Although it would seem that the world is rife with conflict and tragedy, statistically speaking, we’re currently living in a golden age of human peace and cooperation. As individual economies grew into one another, our nations grew to depend on the prosperity of our neighbors in order to maintain our own prosperity.
China, for instance, may be a global competitor and even a sometimes aggressive opponent in the South China Sea, but our economic dependence on one another forces us to play nice. Even Donald Trump, who campaigned on a platform that included a good deal of animosity toward China’s trade practices, was forced to acknowledge China’s “One China” rule recently. Not out of fear of military reprisal, mind you, but because the exchange of money flowing between the two countries is too great to dismiss over differences in our respective leadership.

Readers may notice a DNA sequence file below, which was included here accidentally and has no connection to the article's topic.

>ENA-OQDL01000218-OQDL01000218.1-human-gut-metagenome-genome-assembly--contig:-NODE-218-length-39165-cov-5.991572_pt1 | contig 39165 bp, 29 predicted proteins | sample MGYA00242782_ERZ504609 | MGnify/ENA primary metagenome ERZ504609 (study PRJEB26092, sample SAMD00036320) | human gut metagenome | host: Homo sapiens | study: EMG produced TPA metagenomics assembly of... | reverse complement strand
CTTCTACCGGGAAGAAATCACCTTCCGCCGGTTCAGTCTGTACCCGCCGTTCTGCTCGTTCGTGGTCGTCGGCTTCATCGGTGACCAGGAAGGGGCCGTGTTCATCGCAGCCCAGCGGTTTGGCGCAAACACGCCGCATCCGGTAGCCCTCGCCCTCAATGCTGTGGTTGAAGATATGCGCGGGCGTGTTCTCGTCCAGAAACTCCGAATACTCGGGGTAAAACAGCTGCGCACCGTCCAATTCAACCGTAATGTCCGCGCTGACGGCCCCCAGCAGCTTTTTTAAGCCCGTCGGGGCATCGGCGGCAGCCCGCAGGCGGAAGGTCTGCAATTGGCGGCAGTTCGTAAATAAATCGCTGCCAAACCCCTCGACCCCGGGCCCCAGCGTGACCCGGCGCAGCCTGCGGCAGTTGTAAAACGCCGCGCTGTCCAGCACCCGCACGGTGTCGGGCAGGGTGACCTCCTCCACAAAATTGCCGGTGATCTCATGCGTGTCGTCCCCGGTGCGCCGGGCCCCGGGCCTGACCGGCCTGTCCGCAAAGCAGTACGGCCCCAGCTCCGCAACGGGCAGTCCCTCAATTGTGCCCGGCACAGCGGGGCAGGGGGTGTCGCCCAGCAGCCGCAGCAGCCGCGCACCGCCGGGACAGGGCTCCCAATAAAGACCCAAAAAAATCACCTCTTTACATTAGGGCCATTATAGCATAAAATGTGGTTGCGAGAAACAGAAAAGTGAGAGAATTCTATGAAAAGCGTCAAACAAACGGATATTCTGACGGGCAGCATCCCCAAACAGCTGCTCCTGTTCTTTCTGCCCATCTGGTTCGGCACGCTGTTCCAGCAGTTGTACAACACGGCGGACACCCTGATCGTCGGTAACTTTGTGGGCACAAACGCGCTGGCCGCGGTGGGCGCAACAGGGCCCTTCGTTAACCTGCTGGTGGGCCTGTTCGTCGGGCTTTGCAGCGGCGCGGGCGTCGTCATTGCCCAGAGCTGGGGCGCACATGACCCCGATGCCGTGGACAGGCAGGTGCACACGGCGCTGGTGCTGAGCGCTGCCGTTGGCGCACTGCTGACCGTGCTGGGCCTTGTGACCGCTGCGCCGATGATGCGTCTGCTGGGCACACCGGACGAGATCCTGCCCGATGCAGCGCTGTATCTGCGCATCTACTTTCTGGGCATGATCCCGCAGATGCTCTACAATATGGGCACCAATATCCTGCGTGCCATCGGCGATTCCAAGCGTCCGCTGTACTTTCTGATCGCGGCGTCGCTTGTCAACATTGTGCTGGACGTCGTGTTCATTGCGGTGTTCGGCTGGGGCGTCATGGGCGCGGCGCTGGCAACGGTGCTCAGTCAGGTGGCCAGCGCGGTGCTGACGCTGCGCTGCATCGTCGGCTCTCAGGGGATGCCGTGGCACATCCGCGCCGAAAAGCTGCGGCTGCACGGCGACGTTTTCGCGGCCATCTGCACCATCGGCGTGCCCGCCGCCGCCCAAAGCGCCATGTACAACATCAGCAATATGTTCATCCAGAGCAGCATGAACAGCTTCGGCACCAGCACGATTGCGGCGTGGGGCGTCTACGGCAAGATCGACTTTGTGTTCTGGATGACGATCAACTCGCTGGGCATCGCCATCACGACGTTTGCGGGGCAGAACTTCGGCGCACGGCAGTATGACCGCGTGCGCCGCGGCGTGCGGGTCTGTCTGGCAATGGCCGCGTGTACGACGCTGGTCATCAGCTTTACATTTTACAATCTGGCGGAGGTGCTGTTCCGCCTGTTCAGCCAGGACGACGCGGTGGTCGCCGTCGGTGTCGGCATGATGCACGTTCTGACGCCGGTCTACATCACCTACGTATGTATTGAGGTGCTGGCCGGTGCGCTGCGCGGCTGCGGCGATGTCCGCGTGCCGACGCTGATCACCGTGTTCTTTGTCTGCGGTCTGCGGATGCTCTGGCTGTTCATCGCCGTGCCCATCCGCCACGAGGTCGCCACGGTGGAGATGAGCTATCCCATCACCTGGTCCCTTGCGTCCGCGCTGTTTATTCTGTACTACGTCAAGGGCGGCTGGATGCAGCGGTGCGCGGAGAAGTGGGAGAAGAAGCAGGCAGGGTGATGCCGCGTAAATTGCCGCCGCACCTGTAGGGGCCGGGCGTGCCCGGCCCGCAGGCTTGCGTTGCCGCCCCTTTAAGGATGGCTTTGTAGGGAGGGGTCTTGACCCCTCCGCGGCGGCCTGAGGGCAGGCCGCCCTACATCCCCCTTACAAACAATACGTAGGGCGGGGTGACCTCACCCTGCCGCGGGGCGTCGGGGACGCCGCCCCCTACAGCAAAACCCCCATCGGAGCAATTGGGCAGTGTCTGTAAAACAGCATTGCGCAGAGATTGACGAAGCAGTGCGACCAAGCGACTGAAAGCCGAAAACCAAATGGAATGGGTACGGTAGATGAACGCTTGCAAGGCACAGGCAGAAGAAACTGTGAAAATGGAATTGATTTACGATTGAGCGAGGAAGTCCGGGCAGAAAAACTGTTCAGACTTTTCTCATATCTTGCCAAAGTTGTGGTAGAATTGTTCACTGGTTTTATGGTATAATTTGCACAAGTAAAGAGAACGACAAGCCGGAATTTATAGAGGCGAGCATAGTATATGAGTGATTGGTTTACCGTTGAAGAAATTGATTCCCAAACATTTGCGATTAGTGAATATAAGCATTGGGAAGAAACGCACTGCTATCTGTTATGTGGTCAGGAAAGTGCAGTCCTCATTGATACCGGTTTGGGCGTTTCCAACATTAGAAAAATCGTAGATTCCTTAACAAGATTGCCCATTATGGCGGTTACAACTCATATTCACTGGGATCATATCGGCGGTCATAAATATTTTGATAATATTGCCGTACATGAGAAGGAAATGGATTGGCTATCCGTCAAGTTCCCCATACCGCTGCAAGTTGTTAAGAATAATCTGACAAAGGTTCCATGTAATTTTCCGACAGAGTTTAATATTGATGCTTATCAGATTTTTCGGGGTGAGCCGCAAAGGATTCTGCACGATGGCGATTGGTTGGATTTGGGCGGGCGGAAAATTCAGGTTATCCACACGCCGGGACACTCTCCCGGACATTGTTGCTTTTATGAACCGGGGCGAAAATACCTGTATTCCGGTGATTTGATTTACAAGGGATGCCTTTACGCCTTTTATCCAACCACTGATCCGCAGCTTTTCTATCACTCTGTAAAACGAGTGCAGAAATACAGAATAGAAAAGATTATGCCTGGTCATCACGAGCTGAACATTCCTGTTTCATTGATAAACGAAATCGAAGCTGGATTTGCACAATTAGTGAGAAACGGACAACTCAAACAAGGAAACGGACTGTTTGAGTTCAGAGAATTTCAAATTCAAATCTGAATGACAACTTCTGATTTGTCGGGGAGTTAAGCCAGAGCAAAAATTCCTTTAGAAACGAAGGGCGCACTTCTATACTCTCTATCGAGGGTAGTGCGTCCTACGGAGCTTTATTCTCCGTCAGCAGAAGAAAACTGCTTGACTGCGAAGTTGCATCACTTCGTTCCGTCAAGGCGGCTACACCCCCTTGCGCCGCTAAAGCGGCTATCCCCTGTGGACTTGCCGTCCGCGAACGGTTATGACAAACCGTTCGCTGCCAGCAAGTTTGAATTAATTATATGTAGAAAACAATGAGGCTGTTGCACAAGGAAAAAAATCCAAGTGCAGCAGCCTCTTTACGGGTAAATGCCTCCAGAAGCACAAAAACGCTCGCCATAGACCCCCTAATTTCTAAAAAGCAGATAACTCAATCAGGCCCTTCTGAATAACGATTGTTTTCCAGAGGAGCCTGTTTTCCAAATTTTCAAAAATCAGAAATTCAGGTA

That same peace that pervades international dealings nowadays exists in a local sense, too. Violent crime has been on a steady decline in the United States for decades now, and violence all around the world has dropped dramatically when compared to the vast majority of human history. For a species that once held warfare in nearly as high a regard as hunting and gathering, we’ve become downright tame. It’s not uncommon for many Americans, for instance, to go their entire lives without ever experiencing any real danger of violent death.
So if things are so much better now than they ever have been, why are so many of us carrying guns?